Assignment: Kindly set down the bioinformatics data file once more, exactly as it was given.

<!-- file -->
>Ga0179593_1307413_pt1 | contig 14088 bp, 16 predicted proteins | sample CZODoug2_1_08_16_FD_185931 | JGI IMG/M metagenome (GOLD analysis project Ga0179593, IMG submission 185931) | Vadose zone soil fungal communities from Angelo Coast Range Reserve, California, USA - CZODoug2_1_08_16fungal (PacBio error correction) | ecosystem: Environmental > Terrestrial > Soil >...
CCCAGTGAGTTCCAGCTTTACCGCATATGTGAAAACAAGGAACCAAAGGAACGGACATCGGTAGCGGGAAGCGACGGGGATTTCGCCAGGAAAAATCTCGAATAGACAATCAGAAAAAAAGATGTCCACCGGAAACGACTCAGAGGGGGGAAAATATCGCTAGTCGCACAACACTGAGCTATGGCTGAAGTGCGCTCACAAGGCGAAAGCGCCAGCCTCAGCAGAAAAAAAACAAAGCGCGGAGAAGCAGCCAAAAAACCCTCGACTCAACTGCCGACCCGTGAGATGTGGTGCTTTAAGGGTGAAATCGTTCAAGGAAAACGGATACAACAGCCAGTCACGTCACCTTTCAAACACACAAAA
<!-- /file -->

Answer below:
>Ga0179593_1307413_pt1 | contig 14088 bp, 16 predicted proteins | sample CZODoug2_1_08_16_FD_185931 | JGI IMG/M metagenome (GOLD analysis project Ga0179593, IMG submission 185931) | Vadose zone soil fungal communities from Angelo Coast Range Reserve, California, USA - CZODoug2_1_08_16fungal (PacBio error correction) | ecosystem: Environmental > Terrestrial > Soil >...
CCCAGTGAGTTCCAGCTTTACCGCATATGTGAAAACAAGGAACCAAAGGAACGGACATCGGTAGCGGGAAGCGACGGGGATTTCGCCAGGAAAAATCTCGAATAGACAATCAGAAAAAAAGATGTCCACCGGAAACGACTCAGAGGGGGGAAAATATCGCTAGTCGCACAACACTGAGCTATGGCTGAAGTGCGCTCACAAGGCGAAAGCGCCAGCCTCAGCAGAAAAAAAACAAAGCGCGGAGAAGCAGCCAAAAAACCCTCGACTCAACTGCCGACCCGTGAGATGTGGTGCTTTAAGGGTGAAATCGTTCAAGGAAAACGGATACAACAGCCAGTCACGTCACCTTTCAAACACACAAAA